South Korea’s Park Impeached: What Next?

Marcus Noland says South Korea’s political crisis not only could have a dampening effect on investment but also leaves open a dangerous power vacuum at a volatile time in its relations with North Korea.

Marcus Noland (PIIE)

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Pedro da Costa: Hi I'm Pedro da Costa and this is Peterson Perspectives. I'm here with Marcus Noland who's our Executive Vice-President and Director of Studies. And he's also our Asia expert. And given what's happening in South Korea, I thought I'd have you in. First, if you could give us a little bit of background on how did we get here? How did the president get impeached? And what's the background on the scandal for those—?

Marcus Noland: Well, today, the National Assembly voted a bill of impeachment on the president. Here's basically the background. Park Geun-hye, the President the country, is the daughter of the former president and then military dictator, Park Chung-hee. When she was a teenager, North Korean agents attempted to kill her father, but instead they killed her mother. And then eventually her father was killed by his own director of intelligence.

So, both of her parents were killed in assassinations. And as a teenager, she came into contact with the leader of a religious sect. And over a period about 40 years, that man's daughter, Choi Soon-sil, became a very, very close confidant and has emerged as a kind of Rasputin-like character in the Korean Blue House, the equivalent of the White House.

This woman has been indicted on extortion, fraud, abuse of power, and other crimes. The crimes that she is alleged to have committed included participation in government meetings and possession of classified documents despite she had no standing in the government, abuse of her proximity to the President to get favors for her son and her daughter, promotions for people, demotions for others. And perhaps, worst of all, the creation of two foundations and the shakedown of more than 50 South Korean firms for donations that were presumably for her personal use and perhaps the use of President Park once she left office.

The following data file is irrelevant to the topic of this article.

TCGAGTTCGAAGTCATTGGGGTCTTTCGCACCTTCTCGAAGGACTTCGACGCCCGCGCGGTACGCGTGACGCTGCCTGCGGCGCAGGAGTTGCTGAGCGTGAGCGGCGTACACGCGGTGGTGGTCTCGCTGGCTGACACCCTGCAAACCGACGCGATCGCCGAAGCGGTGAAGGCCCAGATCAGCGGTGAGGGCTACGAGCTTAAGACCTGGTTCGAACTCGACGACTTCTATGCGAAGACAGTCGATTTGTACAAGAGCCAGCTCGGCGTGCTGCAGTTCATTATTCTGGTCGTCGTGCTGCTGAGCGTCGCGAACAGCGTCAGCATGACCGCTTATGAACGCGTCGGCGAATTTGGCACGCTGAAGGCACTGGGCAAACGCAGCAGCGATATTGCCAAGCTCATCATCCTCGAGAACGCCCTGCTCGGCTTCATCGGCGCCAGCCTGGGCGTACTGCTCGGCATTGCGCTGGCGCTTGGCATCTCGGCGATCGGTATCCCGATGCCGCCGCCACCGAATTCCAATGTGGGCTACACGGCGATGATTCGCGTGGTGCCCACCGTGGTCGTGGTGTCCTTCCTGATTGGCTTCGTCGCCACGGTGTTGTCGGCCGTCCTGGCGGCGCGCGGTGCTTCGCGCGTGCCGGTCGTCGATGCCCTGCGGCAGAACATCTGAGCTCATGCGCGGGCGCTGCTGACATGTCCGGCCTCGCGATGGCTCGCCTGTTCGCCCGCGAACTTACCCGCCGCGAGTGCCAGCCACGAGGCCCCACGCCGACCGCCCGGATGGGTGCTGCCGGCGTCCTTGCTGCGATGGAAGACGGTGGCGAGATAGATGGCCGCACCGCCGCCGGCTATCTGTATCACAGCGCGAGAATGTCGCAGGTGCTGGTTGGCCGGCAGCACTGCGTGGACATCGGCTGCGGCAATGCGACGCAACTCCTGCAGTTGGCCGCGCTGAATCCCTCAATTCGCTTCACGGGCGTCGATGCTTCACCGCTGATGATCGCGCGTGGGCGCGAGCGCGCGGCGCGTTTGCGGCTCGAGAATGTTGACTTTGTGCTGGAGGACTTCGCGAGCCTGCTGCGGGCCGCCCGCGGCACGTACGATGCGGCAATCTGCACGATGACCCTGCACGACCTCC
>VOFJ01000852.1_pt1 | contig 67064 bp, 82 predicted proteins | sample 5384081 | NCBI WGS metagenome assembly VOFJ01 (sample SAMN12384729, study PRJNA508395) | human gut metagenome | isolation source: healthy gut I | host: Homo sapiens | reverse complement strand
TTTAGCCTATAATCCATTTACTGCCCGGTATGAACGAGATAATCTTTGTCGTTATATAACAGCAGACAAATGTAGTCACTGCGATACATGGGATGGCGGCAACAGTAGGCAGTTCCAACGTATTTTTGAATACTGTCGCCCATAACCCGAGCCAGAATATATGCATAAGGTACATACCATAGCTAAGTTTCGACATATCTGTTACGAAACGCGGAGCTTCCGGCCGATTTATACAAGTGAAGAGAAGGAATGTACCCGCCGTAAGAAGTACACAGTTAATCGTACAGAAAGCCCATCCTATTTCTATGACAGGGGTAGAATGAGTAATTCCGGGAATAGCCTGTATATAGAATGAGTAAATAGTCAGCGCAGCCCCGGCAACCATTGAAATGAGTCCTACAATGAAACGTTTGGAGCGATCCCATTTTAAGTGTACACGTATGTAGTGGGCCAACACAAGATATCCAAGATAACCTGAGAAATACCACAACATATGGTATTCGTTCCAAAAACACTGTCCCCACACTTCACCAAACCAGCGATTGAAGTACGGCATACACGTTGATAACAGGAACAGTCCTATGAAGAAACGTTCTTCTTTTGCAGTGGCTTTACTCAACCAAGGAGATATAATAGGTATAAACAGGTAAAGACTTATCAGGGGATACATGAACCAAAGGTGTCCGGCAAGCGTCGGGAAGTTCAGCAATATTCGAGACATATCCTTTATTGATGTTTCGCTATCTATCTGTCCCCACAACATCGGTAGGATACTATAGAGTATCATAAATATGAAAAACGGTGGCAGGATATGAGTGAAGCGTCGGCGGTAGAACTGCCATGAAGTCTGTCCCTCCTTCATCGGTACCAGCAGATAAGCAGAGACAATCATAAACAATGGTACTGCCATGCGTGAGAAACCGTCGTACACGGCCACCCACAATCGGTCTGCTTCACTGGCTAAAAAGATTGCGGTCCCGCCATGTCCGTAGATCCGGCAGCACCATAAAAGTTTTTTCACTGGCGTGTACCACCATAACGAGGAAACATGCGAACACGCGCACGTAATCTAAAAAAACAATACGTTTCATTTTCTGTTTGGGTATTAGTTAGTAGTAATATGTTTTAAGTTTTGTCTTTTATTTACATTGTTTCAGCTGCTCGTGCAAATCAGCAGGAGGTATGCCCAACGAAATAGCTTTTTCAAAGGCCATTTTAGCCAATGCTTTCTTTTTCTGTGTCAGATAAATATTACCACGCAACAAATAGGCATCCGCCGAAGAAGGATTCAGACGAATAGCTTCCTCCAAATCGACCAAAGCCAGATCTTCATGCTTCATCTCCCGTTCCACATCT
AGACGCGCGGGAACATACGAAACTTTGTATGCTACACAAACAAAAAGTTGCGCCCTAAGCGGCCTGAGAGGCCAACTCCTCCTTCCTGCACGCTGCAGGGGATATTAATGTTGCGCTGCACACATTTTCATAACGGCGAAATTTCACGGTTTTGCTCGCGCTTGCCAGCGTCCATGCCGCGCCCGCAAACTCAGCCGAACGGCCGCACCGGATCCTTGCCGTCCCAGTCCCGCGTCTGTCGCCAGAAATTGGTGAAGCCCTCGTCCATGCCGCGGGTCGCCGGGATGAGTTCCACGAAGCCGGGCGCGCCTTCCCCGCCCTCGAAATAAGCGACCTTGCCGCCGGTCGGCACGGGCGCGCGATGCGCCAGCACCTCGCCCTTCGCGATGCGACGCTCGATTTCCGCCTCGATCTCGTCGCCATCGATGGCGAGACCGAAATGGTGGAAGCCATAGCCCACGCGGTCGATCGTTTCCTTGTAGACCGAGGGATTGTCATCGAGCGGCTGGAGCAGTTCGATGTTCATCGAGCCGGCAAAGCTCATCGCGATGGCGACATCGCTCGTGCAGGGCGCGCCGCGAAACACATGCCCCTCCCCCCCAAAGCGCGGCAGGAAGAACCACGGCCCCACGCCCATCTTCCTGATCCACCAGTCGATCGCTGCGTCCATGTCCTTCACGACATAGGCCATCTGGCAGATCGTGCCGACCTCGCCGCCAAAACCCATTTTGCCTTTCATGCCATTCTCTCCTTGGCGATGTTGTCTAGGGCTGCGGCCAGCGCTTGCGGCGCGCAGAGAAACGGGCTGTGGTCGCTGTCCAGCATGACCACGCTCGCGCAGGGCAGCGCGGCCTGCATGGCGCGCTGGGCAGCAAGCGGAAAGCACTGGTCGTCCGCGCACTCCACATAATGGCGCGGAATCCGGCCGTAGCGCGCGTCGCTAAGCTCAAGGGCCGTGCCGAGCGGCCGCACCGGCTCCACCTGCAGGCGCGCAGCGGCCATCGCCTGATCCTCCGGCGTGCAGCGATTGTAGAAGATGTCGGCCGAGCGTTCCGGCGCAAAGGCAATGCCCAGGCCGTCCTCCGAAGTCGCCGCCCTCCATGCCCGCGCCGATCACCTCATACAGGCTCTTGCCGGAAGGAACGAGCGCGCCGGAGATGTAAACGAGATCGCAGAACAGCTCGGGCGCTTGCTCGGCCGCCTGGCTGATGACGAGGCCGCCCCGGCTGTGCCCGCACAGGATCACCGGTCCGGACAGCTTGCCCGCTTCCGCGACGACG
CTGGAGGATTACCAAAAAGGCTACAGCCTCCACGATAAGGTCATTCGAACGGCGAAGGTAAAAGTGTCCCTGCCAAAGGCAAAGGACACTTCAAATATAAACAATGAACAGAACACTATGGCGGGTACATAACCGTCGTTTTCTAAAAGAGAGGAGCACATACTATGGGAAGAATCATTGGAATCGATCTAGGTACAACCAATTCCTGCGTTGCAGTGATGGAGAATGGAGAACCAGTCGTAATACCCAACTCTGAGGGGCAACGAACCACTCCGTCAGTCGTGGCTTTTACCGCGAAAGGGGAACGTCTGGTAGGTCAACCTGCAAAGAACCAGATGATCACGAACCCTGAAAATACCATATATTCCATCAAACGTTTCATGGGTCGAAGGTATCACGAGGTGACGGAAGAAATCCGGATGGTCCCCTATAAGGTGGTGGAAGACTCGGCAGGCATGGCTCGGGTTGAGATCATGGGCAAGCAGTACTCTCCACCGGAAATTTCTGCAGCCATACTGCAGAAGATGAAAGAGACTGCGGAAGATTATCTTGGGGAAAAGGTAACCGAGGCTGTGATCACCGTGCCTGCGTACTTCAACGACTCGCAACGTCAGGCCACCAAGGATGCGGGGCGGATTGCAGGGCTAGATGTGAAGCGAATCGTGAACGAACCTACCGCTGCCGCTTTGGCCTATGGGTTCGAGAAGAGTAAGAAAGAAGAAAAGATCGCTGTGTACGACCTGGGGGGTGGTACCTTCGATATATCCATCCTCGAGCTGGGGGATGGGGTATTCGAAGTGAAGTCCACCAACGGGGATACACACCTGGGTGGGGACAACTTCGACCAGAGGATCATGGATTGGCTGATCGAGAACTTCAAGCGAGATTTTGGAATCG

This is the sort of extensive web of scandal and corruption. And today, the National Assembly moved to impeach the President.

Pedro da Costa: Wow. And, of course, it's pretty stunning stuff. And this is the result of a long process where we saw continuous protests that seem to keep on getting larger in the streets. And so, essentially, it's the President's association with this very controversial figure that became her downfall if I can summarize what you said.

Marcus Noland: Sure. Her defense is, yes, there may well have been illegal activities going on around me, but I certainly had no knowledge of them. And, of course, I did not sanction or encourage these sorts of activities. So that's her defense.

Now, in terms of process, the way it works in Korea is this essentially bill of particulars that's been drawn up by the prosecutor will now go to the Supreme Court. And the Supreme Court has up to 180 days to decide whether these charges warrant her removal from office or not. The vote of impeachment takes away her political power. The country is now technically being run by the Prime Minister. So you have 180 days.